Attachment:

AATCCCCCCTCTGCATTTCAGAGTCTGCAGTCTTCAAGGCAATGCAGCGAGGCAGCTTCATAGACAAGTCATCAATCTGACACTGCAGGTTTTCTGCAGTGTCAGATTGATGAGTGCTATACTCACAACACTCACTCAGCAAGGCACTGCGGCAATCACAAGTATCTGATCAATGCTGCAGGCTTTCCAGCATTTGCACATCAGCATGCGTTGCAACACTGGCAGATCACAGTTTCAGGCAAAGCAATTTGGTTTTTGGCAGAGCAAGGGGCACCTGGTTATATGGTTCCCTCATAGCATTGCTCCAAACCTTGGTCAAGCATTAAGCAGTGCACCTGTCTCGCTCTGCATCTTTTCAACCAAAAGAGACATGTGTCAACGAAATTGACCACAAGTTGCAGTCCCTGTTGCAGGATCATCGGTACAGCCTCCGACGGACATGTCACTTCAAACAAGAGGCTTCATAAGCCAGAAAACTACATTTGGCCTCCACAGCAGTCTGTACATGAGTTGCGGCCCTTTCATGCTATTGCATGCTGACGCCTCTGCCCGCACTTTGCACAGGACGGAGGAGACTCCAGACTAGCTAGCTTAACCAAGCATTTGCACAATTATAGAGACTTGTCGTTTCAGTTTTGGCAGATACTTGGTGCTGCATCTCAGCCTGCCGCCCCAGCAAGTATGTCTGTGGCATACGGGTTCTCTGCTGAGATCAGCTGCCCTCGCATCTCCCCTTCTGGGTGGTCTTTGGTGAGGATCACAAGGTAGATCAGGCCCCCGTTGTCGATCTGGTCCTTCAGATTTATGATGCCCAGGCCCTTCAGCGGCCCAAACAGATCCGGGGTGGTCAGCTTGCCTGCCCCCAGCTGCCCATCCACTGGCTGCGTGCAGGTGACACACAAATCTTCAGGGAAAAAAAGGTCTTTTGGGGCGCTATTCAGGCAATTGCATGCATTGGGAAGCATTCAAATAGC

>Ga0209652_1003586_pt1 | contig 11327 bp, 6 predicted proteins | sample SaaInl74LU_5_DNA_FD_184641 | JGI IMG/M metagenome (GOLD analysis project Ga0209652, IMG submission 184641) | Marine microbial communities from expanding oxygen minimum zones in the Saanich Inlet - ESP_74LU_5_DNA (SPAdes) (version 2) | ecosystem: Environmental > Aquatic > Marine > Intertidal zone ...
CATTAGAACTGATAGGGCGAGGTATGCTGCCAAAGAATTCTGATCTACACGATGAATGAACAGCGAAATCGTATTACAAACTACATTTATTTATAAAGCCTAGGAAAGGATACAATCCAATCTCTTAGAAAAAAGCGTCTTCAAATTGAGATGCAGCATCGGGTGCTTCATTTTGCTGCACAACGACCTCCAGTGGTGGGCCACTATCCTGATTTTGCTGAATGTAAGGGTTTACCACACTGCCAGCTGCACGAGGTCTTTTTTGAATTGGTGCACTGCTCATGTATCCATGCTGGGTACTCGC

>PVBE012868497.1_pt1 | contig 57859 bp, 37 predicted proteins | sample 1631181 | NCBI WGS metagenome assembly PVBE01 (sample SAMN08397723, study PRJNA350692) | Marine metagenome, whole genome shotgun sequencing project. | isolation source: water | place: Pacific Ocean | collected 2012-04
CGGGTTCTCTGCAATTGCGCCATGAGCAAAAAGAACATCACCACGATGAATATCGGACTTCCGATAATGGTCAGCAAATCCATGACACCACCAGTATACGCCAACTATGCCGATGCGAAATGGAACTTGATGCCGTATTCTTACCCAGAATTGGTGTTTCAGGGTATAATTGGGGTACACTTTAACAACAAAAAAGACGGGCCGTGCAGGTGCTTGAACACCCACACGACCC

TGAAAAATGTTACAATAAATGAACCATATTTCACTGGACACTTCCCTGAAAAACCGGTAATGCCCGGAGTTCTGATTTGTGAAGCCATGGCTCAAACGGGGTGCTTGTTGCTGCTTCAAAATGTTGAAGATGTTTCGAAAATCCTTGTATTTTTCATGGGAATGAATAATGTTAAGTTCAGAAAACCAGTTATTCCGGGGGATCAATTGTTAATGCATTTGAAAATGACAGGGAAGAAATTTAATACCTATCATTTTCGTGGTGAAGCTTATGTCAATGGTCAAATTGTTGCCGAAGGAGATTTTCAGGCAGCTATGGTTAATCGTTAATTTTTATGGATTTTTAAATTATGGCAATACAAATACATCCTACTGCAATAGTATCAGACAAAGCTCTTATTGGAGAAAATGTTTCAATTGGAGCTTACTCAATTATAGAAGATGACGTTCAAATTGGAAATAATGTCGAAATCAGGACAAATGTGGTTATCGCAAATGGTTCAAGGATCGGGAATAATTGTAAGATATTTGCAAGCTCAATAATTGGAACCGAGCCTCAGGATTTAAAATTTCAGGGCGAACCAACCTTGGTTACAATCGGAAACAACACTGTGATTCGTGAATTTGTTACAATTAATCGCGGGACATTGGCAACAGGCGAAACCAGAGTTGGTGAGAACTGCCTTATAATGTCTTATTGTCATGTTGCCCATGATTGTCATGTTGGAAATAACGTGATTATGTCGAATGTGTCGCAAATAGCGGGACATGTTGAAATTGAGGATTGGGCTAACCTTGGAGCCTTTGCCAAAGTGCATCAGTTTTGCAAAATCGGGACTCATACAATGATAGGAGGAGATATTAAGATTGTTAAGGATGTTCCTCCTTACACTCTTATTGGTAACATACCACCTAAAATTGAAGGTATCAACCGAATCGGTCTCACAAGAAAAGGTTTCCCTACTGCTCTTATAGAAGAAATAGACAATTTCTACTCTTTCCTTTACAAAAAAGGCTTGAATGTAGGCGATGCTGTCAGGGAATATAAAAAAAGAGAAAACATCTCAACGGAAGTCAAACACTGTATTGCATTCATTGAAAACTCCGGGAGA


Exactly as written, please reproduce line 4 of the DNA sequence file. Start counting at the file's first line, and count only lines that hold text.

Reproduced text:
>PVBE012868497.1_pt1 | contig 57859 bp, 37 predicted proteins | sample 1631181 | NCBI WGS metagenome assembly PVBE01 (sample SAMN08397723, study PRJNA350692) | Marine metagenome, whole genome shotgun sequencing project. | isolation source: water | place: Pacific Ocean | collected 2012-04